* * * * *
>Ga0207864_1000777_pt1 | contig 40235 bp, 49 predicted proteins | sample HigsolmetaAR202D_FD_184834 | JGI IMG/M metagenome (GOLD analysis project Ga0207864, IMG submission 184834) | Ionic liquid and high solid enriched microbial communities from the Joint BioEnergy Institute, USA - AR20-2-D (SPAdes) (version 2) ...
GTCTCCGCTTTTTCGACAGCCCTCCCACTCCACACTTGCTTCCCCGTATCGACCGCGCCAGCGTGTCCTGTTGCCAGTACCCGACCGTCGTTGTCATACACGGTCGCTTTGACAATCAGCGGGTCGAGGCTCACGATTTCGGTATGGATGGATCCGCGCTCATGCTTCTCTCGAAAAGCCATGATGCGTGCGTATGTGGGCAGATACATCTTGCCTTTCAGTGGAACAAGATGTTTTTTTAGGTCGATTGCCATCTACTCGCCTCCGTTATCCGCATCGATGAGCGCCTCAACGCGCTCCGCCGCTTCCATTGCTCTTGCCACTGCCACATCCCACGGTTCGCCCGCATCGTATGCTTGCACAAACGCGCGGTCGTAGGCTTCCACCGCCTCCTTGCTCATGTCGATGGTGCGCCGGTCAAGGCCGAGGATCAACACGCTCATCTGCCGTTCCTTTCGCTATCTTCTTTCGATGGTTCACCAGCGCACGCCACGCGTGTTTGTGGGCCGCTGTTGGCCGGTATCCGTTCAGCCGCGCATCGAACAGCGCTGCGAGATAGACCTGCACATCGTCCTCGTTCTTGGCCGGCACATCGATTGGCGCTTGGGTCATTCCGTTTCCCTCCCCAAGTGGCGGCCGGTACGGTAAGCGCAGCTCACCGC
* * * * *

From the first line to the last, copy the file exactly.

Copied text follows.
>Ga0207864_1000777_pt1 | contig 40235 bp, 49 predicted proteins | sample HigsolmetaAR202D_FD_184834 | JGI IMG/M metagenome (GOLD analysis project Ga0207864, IMG submission 184834) | Ionic liquid and high solid enriched microbial communities from the Joint BioEnergy Institute, USA - AR20-2-D (SPAdes) (version 2) ...
GTCTCCGCTTTTTCGACAGCCCTCCCACTCCACACTTGCTTCCCCGTATCGACCGCGCCAGCGTGTCCTGTTGCCAGTACCCGACCGTCGTTGTCATACACGGTCGCTTTGACAATCAGCGGGTCGAGGCTCACGATTTCGGTATGGATGGATCCGCGCTCATGCTTCTCTCGAAAAGCCATGATGCGTGCGTATGTGGGCAGATACATCTTGCCTTTCAGTGGAACAAGATGTTTTTTTAGGTCGATTGCCATCTACTCGCCTCCGTTATCCGCATCGATGAGCGCCTCAACGCGCTCCGCCGCTTCCATTGCTCTTGCCACTGCCACATCCCACGGTTCGCCCGCATCGTATGCTTGCACAAACGCGCGGTCGTAGGCTTCCACCGCCTCCTTGCTCATGTCGATGGTGCGCCGGTCAAGGCCGAGGATCAACACGCTCATCTGCCGTTCCTTTCGCTATCTTCTTTCGATGGTTCACCAGCGCACGCCACGCGTGTTTGTGGGCCGCTGTTGGCCGGTATCCGTTCAGCCGCGCATCGAACAGCGCTGCGAGATAGACCTGCACATCGTCCTCGTTCTTGGCCGGCACATCGATTGGCGCTTGGGTCATTCCGTTTCCCTCCCCAAGTGGCGGCCGGTACGGTAAGCGCAGCTCACCGC